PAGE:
Fortunes and Futures
Updated: Dec 14, 2020
Could this be one of those times in human history when the future looks more bleak than the past? I look out ahead of me and don’t like what I see: explanations of our existence bereft of any soul; theories of our origins that could be explained with a pencil and a slide rule; ideas about love that are the provenance of chemists and not poets; and poetry itself, reduced to nothing but syntax arranged by a computer.
Marilynne Robinson once wrote, “I miss culture and I want it back” (from her “The Death of Adam and Other Essays” collection, I think). I join in her lament. Scientists, those high priests of truth, are the self-appointed experts on everything, a position we all happily oblige them. After all, says we, if they can invent a light bulb, surely they can explain the mysteries of life. And so, slowly but surely, eternity morphs into infinity, poetry into word-play, erotic love into the chemical consummation of oxytocin and dopamine. You see this kind of reductionist metamorphosis all around you if you know where — and more importantly, how — to look. Ads on TV, the perfume fragrance strips of magazines, pop music. It’s all about appearances, about glitz and glamor, pomp and ceremony, OMG! and Highlight reels. Even talk of content these days is so stylized, so self-conscious. Our souls collectively waste away as we settle for the Quick Fix.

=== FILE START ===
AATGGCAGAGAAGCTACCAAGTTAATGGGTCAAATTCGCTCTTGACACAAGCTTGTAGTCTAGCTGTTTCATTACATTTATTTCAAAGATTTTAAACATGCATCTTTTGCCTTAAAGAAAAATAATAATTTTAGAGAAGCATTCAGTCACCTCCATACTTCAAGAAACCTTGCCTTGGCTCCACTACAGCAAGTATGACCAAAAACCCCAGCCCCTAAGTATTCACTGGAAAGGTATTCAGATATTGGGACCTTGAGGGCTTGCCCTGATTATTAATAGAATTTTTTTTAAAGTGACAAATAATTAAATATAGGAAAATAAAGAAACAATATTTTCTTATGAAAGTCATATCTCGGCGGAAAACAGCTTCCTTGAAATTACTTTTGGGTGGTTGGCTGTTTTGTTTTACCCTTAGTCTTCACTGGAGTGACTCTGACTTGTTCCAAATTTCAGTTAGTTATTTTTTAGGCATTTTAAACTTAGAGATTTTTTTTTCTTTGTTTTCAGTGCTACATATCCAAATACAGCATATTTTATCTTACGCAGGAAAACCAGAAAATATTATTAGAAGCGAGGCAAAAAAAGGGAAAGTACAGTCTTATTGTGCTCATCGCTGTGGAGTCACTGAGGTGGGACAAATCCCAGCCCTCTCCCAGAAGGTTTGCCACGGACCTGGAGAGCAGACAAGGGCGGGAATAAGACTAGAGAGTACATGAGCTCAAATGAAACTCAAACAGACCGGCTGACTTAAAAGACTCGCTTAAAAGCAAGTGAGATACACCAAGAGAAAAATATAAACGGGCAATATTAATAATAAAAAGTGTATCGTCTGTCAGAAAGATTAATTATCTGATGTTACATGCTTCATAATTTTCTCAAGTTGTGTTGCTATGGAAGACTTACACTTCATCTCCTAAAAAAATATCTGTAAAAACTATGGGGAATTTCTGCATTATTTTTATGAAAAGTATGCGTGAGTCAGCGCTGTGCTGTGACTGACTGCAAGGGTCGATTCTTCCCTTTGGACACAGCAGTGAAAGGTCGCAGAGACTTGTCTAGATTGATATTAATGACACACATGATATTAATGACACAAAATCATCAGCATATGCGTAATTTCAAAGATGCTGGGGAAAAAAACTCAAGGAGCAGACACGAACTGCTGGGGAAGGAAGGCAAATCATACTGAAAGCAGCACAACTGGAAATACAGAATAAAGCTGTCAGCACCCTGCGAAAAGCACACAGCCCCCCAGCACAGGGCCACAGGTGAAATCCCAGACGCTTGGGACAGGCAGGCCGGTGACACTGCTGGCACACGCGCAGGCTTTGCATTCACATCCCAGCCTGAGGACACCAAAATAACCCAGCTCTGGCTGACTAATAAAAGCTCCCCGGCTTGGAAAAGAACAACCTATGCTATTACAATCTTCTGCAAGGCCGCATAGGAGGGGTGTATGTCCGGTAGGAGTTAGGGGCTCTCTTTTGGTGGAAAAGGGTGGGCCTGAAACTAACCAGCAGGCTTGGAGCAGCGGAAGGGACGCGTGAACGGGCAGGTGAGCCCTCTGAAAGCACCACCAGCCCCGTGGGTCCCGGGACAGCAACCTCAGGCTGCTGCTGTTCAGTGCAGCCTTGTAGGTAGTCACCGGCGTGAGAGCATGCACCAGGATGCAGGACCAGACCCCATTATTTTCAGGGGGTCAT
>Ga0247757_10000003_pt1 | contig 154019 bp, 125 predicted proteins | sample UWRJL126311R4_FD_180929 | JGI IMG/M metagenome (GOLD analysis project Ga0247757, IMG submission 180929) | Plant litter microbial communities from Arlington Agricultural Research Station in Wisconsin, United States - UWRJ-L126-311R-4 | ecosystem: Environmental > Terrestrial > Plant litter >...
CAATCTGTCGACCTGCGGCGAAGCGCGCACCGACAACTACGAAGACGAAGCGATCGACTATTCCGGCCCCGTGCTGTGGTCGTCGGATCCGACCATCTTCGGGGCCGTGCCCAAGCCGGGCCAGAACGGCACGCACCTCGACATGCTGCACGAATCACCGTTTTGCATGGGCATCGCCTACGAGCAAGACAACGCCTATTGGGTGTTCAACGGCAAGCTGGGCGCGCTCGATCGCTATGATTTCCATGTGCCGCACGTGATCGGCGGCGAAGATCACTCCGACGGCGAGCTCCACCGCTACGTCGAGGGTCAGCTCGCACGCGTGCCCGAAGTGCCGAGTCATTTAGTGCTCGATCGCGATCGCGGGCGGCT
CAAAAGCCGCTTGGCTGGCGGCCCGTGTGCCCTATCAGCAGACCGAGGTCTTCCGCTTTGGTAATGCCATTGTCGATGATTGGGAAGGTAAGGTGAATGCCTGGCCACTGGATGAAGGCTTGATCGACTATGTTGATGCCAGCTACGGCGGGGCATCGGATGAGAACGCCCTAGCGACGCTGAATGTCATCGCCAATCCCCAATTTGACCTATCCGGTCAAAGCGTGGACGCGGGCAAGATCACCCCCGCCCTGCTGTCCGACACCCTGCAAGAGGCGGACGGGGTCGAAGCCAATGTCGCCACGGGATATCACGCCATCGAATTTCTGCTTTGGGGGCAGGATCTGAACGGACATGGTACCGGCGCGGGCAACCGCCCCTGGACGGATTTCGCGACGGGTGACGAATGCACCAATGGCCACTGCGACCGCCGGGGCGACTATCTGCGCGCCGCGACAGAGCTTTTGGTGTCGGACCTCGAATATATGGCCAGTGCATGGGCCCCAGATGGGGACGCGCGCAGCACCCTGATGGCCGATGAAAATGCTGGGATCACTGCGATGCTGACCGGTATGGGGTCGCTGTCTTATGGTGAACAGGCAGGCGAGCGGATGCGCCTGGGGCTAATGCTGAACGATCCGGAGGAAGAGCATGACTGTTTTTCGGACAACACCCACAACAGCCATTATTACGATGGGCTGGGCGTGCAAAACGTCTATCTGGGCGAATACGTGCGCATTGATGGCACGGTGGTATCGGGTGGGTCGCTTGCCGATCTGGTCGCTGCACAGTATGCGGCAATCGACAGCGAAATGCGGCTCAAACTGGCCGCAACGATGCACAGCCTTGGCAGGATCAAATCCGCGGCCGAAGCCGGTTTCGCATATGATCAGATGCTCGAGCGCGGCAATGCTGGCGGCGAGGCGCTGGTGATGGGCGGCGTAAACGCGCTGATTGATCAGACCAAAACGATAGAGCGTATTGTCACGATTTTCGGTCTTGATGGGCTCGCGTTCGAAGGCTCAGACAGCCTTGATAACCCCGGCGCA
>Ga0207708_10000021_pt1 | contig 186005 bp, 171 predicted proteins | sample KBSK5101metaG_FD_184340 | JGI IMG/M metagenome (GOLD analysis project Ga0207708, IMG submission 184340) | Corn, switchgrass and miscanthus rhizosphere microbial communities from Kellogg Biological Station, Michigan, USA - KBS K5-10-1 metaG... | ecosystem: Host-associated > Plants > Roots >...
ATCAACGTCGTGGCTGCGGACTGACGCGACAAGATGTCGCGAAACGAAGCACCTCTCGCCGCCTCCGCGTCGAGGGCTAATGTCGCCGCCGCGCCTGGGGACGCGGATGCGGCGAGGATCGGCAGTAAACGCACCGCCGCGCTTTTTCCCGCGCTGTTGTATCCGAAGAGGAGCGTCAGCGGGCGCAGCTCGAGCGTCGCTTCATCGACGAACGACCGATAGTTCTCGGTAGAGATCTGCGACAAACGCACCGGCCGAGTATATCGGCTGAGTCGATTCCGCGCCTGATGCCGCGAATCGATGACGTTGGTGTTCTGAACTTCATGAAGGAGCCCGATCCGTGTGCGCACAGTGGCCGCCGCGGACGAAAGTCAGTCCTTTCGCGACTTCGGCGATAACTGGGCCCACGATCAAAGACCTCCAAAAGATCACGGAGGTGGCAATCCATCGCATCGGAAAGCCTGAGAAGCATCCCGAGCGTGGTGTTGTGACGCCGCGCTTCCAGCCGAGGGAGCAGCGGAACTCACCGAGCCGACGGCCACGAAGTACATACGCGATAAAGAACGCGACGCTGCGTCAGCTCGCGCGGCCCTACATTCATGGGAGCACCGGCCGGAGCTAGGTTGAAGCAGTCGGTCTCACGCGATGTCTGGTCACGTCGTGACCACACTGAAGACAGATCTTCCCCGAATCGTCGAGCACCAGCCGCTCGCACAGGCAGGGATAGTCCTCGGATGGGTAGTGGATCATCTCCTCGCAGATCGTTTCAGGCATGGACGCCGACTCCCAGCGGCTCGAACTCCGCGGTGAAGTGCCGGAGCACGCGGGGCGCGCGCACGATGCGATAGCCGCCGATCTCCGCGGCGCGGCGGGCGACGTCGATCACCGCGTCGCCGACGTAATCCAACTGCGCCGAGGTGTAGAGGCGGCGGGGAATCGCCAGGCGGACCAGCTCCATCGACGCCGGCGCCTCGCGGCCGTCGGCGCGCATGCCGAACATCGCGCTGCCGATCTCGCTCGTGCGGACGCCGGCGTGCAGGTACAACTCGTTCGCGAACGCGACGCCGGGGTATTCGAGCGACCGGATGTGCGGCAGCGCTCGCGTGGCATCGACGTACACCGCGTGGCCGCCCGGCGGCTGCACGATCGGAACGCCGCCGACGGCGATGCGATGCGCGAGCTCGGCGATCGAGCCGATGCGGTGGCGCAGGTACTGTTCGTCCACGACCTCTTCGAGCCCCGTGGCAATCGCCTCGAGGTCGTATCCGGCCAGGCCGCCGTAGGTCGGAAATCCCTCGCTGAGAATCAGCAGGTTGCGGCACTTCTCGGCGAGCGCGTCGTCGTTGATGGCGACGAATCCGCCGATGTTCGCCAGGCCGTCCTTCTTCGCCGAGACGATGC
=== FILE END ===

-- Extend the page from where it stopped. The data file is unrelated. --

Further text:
Yes, I believe in souls, and that we embody them, and that because of this, our existence is greater than the sum of our parts, more complicated than our chemical alchemy, more mysterious than multiverses. Even philosophers, long since relegated to the back of the cultural and intellectual bus (I mean, who’s the last living philosopher you’ve read?), think they can cash in on the cheapest bit of intellectual property left for intellectual speculators: religion. It won’t be long before religion becomes an artifact of history, and supernatural belief a diagnosis in the DSM. Flannery O’Connor was right when she said that nihilism is in the very air we breathe.
Count me among the relics if and when that time comes, because explaining life by nothing more than a series of fantastical collisions of atoms does nothing for me. It doesn’t even make me sigh. It’s like being hit over the head by a fortune cookie. I mean, what’s the point?